Burnout is a huge barrier to feeling fully alive. And yet so many of us are simply managing our stress, day in and day out, rather than recovering from the build up of it.
We’ve become overflowing bathtubs and every day someone or something turns on the taps and more water flows in. We’re drowning and unsure how to stop the flow. many of us – especially neurodivergent folk – feel anxious about asking for help for fear of being seen as incompetent, lazy, or unprofessional. We carry the fear that we ought to be able to “keep up” even when the treadmill is operating way faster than it needs to be or should be.
Recovering From Burnout
To recover from accumulated stress, we need to drain our tubs.
Here are the 4 over-arching steps along the bridge to recovery:
- Awareness! Unpack your invisible backpack. This backpack is filled with little rocks that represent all the stressors you have picked up throughout your life that you have been carrying with you every single day. It’s weighing you down! Start by understanding what exactly it is you are carrying.
- Feel the feelings. No doubt you’ve been carrying some heavy weights. Many of us don’t realise how much we have been carrying because some things feel too hard to face, or we feel helpless to resolve them. For example, many adults state that they hold a lot of grief over the life they thought they would have had, and the way things have turned out. Developing emotional survival skills is a critical component of burnout recovery and most of us weren’t taught these skills and as a result we skip this step. If you want to feel joy and energy again, working through that grief and difficult emotions is critical. When our careers or jobs aren’t measuring up to our hopes, then that’s a loss that can bog us down every day.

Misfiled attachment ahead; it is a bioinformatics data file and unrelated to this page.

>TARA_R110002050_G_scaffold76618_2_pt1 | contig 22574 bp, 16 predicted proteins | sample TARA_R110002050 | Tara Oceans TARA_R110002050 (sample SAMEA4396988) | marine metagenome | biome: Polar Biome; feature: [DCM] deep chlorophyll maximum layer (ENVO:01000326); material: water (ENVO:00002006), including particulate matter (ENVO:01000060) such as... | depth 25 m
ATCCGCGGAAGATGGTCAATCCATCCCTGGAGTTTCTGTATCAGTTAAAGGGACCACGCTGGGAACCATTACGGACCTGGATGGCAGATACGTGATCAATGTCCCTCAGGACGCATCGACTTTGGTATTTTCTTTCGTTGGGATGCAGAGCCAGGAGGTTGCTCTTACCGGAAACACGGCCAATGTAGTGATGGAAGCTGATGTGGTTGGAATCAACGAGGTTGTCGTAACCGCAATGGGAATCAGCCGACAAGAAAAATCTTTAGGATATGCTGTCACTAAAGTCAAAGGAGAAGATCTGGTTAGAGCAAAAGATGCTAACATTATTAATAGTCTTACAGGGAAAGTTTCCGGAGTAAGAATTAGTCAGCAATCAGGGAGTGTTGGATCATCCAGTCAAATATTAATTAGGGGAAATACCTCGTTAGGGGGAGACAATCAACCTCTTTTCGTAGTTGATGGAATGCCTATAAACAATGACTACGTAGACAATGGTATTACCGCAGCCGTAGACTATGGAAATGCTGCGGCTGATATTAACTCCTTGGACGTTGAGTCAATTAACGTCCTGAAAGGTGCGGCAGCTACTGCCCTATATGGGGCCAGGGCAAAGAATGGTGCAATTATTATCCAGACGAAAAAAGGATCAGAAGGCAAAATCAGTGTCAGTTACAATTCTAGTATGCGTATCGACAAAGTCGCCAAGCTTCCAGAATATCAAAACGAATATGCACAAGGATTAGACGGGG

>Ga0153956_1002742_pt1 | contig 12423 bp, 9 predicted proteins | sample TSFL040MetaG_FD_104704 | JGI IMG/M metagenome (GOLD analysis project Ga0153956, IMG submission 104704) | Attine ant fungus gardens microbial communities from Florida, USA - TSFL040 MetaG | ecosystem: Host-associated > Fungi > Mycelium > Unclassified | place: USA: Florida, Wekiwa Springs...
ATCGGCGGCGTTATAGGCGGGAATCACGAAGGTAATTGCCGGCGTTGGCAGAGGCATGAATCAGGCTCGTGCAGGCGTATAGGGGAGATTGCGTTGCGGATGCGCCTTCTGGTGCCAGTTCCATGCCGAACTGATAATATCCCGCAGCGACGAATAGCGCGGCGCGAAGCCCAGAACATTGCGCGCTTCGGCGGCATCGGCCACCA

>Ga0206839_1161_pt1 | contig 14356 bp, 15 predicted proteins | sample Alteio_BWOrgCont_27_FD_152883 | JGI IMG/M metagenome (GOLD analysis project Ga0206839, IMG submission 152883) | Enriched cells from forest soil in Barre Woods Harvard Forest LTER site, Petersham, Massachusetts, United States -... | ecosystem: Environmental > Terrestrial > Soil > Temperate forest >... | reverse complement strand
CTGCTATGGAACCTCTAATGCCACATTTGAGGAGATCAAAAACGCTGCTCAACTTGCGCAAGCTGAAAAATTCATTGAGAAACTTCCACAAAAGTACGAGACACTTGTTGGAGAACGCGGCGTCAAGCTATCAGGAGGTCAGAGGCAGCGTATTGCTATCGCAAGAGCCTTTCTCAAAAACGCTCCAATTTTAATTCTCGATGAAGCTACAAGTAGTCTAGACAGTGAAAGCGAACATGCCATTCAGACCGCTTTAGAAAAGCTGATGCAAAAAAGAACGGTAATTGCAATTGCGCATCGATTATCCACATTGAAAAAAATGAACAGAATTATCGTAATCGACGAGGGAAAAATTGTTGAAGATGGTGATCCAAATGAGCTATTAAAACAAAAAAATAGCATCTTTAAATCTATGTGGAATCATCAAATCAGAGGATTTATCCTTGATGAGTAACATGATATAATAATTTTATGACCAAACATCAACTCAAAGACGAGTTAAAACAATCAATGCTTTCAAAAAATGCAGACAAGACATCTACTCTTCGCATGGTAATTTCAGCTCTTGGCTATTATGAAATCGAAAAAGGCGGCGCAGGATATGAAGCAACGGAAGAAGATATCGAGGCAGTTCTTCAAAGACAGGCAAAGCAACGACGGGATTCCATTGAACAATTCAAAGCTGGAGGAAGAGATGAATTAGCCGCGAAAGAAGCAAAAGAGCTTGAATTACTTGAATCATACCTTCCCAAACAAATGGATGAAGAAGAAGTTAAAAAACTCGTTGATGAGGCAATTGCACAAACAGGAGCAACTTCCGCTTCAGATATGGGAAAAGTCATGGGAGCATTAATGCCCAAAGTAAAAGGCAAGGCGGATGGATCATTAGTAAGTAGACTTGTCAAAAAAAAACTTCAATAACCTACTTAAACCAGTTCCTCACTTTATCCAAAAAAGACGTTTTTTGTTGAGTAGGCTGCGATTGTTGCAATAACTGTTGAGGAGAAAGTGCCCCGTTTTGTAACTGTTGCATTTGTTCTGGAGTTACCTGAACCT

- Release the accumulated stress and burnout. There are specific targeted practices to engage in – from physical activity to boundary setting, that are necessary to drain the tub. Tending to our emotions will help us release some weight, but we also need to tend to our physical bodies that have stored that “emotional weight’. Cortisol, the stress hormone, will live in our bodies like an unwanted houseguest until we actively remove it! And until we do, the accumulated stress can cause chronic and systemic inflammation. Physical practices to rid ourselves of accumulated stress hormones is the most effective way to rid our body of cortisol. Yes, Taylor Swift was right when she advised us to literally shake shake shake it off. But then we need to keep it off, by doing targeted self-care practices that have nothing to do with bubble baths, and a whole lot to do with boundaries and other difficult things like learning to say no, or ask for help.
- Finding joy! Yes, don’t forget joy. Recovering from burnout is meaningless if you aren’t then pursuing a life that brings you a sense of happiness and value. It is critical to understand what brings you joy, happiness and success on your own terms. Following other people’s expectations will only take you off course, which makes you work harder to get back on track, or will bog you down and make you feel drained and unmotivated every day. What makes you feel fully alive? Get honest with yourself.
Each step is a process and they’re not easy. We don’t burn out overnight so can’t expect to recover from burnout overnight. Doing the work – and taking however much time it requires – on each step is the only way to cross the bridge to recover and rediscovering joy and fulfillment. Go easy on yourself – it’s hard but beyond worth it in the end.
If you want to know more about effective burnout recovery, and how your whole team can be walked through step-by-step to genuinely recover from stress and overload, The Expert Talk is here to help. We even have specific targeted training and workshops to support neuro-inclusive environments that can reduce stress and overload for every employee. Book a free needs assessment today.